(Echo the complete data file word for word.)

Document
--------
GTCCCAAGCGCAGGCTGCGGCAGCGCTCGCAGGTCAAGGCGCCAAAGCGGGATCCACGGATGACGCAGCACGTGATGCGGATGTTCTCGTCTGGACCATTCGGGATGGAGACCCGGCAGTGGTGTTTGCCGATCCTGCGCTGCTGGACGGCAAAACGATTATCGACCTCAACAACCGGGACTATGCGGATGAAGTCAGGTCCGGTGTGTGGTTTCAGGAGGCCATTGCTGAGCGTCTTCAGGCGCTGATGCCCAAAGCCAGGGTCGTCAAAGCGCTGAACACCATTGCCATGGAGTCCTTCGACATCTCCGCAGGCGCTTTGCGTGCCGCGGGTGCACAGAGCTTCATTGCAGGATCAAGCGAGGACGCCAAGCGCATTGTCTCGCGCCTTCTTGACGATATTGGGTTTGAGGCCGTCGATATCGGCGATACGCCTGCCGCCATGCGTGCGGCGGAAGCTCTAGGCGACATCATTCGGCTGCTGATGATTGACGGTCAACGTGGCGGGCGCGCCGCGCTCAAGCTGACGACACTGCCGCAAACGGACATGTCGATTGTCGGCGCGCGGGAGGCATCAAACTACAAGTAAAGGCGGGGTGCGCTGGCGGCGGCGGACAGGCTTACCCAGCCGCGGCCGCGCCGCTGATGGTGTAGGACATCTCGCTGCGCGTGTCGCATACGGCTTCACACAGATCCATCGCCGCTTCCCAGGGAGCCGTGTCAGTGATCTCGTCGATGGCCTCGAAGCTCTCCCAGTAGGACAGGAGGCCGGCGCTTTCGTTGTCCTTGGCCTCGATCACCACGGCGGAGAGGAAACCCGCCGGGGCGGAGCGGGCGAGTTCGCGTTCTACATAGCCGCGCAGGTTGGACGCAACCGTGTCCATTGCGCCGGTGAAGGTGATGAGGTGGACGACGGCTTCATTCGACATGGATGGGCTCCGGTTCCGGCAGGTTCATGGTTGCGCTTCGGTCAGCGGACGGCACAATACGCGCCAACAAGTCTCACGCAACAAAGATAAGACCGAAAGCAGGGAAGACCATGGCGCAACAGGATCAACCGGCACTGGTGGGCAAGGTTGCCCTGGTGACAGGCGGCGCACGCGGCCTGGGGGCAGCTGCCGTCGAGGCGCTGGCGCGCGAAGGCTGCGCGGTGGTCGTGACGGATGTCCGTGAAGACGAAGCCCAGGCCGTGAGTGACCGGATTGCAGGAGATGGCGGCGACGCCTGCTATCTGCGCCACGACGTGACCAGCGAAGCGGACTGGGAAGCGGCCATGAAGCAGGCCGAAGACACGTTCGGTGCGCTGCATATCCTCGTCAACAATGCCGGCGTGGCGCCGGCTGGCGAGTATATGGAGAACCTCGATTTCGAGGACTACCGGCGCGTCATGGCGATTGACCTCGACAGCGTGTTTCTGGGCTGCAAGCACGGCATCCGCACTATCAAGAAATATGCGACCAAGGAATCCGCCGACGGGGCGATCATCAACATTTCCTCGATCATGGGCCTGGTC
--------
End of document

GTCCCAAGCGCAGGCTGCGGCAGCGCTCGCAGGTCAAGGCGCCAAAGCGGGATCCACGGATGACGCAGCACGTGATGCGGATGTTCTCGTCTGGACCATTCGGGATGGAGACCCGGCAGTGGTGTTTGCCGATCCTGCGCTGCTGGACGGCAAAACGATTATCGACCTCAACAACCGGGACTATGCGGATGAAGTCAGGTCCGGTGTGTGGTTTCAGGAGGCCATTGCTGAGCGTCTTCAGGCGCTGATGCCCAAAGCCAGGGTCGTCAAAGCGCTGAACACCATTGCCATGGAGTCCTTCGACATCTCCGCAGGCGCTTTGCGTGCCGCGGGTGCACAGAGCTTCATTGCAGGATCAAGCGAGGACGCCAAGCGCATTGTCTCGCGCCTTCTTGACGATATTGGGTTTGAGGCCGTCGATATCGGCGATACGCCTGCCGCCATGCGTGCGGCGGAAGCTCTAGGCGACATCATTCGGCTGCTGATGATTGACGGTCAACGTGGCGGGCGCGCCGCGCTCAAGCTGACGACACTGCCGCAAACGGACATGTCGATTGTCGGCGCGCGGGAGGCATCAAACTACAAGTAAAGGCGGGGTGCGCTGGCGGCGGCGGACAGGCTTACCCAGCCGCGGCCGCGCCGCTGATGGTGTAGGACATCTCGCTGCGCGTGTCGCATACGGCTTCACACAGATCCATCGCCGCTTCCCAGGGAGCCGTGTCAGTGATCTCGTCGATGGCCTCGAAGCTCTCCCAGTAGGACAGGAGGCCGGCGCTTTCGTTGTCCTTGGCCTCGATCACCACGGCGGAGAGGAAACCCGCCGGGGCGGAGCGGGCGAGTTCGCGTTCTACATAGCCGCGCAGGTTGGACGCAACCGTGTCCATTGCGCCGGTGAAGGTGATGAGGTGGACGACGGCTTCATTCGACATGGATGGGCTCCGGTTCCGGCAGGTTCATGGTTGCGCTTCGGTCAGCGGACGGCACAATACGCGCCAACAAGTCTCACGCAACAAAGATAAGACCGAAAGCAGGGAAGACCATGGCGCAACAGGATCAACCGGCACTGGTGGGCAAGGTTGCCCTGGTGACAGGCGGCGCACGCGGCCTGGGGGCAGCTGCCGTCGAGGCGCTGGCGCGCGAAGGCTGCGCGGTGGTCGTGACGGATGTCCGTGAAGACGAAGCCCAGGCCGTGAGTGACCGGATTGCAGGAGATGGCGGCGACGCCTGCTATCTGCGCCACGACGTGACCAGCGAAGCGGACTGGGAAGCGGCCATGAAGCAGGCCGAAGACACGTTCGGTGCGCTGCATATCCTCGTCAACAATGCCGGCGTGGCGCCGGCTGGCGAGTATATGGAGAACCTCGATTTCGAGGACTACCGGCGCGTCATGGCGATTGACCTCGACAGCGTGTTTCTGGGCTGCAAGCACGGCATCCGCACTATCAAGAAATATGCGACCAAGGAATCCGCCGACGGGGCGATCATCAACATTTCCTCGATCATGGGCCTGGTC